ruddski
ruddski

Study of the various races/ethnicities/genders/identities is important for the future, because that's how stuff will be divvied up. If we are ignorant of our common diversity, how can we assure that every identity group gets their fair portion of pie?

CraigT42
CraigT42

Personally I am of two minds on this. I am guessing he is probably coming at this from a ethnocentric ignorant direction, on the other hand my required history class at UNT last semester could have been titled "White People suck, and here's why". Diversity should definitely be studied and included in any history class, but you don't balance scales by moving all the weight from one side to the other.

Myrna.Minkoff-Katz
Myrna.Minkoff-Katz topcommenter

So, fat piggy-face with the false teeth would prefer that students grow into another generation like his, ignorant of diverse cultures?

GuitarPlayer
GuitarPlayer

Oh come on, this guy is just concerned about his White race being marginalized. I mean have you seen how they are treated these days? Poor White folk. Fight the POWER!!

ruddski
ruddski

If you want to study, say, Asian women, would that mean a semester of gender study/wimmin and a semester of race study/Asian, or can they be combined?

holmantx
holmantx topcommenter

Ethno-centric courses should be an elective, not a core requirement for all students.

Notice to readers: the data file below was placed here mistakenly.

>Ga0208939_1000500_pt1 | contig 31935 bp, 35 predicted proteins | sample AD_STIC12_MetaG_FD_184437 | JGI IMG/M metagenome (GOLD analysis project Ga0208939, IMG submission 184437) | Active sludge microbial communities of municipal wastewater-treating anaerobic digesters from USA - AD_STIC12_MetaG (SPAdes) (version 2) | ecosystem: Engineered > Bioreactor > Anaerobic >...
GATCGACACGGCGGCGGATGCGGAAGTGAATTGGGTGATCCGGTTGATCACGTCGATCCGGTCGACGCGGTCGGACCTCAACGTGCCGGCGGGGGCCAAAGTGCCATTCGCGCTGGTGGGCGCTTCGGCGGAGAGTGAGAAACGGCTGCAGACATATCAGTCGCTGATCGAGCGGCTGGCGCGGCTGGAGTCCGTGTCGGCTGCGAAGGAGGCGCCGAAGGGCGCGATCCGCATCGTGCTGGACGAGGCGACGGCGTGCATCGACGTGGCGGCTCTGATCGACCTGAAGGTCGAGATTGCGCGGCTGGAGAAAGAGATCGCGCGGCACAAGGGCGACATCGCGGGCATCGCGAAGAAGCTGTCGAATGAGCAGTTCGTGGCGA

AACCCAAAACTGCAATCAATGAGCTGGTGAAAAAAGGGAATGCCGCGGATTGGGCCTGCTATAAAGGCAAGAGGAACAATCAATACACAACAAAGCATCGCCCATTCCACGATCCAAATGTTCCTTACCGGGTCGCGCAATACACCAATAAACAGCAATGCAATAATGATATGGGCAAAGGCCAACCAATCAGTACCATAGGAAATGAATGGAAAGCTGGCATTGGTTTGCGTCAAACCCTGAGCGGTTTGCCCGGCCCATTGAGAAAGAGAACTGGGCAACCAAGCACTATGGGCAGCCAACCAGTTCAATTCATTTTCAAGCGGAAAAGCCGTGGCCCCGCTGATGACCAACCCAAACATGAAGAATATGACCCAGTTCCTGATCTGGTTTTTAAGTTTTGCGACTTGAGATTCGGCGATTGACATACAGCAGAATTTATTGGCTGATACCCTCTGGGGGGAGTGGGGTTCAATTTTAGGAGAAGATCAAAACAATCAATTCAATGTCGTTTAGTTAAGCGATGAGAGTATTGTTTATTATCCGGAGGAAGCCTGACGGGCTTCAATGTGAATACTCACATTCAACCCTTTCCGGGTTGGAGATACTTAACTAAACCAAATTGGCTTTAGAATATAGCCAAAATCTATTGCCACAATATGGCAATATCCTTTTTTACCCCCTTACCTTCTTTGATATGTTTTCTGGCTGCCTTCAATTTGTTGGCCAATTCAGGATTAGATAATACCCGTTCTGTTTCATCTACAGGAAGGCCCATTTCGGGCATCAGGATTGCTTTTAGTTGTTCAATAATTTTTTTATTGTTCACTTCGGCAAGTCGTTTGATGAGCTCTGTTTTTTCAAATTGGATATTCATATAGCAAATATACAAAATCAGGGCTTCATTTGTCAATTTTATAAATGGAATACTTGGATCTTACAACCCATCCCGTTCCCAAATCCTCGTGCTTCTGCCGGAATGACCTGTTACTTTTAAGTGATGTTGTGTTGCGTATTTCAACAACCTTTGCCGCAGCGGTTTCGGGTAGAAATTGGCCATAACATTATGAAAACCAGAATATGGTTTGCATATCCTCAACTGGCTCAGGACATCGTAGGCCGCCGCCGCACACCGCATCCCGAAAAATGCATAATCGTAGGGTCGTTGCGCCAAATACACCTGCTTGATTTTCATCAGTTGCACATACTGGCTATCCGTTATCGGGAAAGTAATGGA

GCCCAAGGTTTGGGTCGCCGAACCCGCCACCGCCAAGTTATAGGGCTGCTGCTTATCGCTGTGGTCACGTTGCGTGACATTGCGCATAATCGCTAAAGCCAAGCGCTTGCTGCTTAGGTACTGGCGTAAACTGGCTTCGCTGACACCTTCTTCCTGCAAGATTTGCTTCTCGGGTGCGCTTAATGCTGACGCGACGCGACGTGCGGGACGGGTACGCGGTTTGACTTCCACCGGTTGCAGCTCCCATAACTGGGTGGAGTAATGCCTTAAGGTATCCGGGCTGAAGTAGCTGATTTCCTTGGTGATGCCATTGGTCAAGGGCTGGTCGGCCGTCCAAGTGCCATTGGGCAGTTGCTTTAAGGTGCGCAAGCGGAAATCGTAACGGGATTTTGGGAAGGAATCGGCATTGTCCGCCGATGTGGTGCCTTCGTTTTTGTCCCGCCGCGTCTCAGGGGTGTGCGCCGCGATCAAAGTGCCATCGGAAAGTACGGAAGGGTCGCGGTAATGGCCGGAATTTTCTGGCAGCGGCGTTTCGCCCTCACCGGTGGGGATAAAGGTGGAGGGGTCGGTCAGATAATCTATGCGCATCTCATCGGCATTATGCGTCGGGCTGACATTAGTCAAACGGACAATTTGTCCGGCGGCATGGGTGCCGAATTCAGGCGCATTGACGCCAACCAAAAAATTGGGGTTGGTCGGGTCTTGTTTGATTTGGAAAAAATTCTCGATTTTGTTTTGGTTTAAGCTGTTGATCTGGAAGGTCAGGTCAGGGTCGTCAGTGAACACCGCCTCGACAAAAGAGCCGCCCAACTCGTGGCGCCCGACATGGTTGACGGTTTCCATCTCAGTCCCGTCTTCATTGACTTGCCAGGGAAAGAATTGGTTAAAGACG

TheCredibleHulk
TheCredibleHulk topcommenter

The declining study of Western civilization?  *eesh*

More like the study of the decline of Western civilization.

observist
observist topcommenter

@bmarvel    "broad history of our nation"   

...the preferred name is Women's Studies.

roo_ster
roo_ster

@mavdog As long as they pipe taxpayer dollars to it, they are going to keep their fingers in the academic pie.

RTGolden1
RTGolden1 topcommenter

@mavdog Then who would make those decisions, and how would we make sure no one gets slighted, disenfranchised, or socially/culturally/academically neglected?

bmarvel
bmarvel topcommenter

@ruddski Funny, but even when you're right, ruddski, you SOUND wrong.

GuitarPlayer
GuitarPlayer

@ruddski

"Study of the various races/ethnicities/genders/identities is important for the future, because that's how stuff will be divvied up."

Yeah, because that's not happening now? LMAO WTF?

scottindallas
scottindallas topcommenter

@holmantx I don't know Holman.  Studying Jim Crow, and really understanding the weakness of the Whites, the selfish way the looked the other way, explains how some people can continue to advocate policies with no concern for anyone else.  Like how some can continue to espouse views and their bumper sticker economic theories after having the falsity of their argument revealed to them.  That suggest that those how KNOW the history, are too damned cowardly and selfish to speak the truth.  That's a good lesson that you failed to learn.

bmarvel
bmarvel topcommenter

@holmantx How can you possibly understand the U.S. without understanding its ethnicities?

ThePosterFormerlyKnownasPaul
ThePosterFormerlyKnownasPaul topcommenter

@TheCredibleHulk or perhaps he meant " ... a decline in the study of Western civilization ... "


As to the comment about the middle school requirement for Texas history, there is also a requirement for a course in American history.  The Texas history requirement is no different that the state history course requirements in other states.

bmarvel
bmarvel topcommenter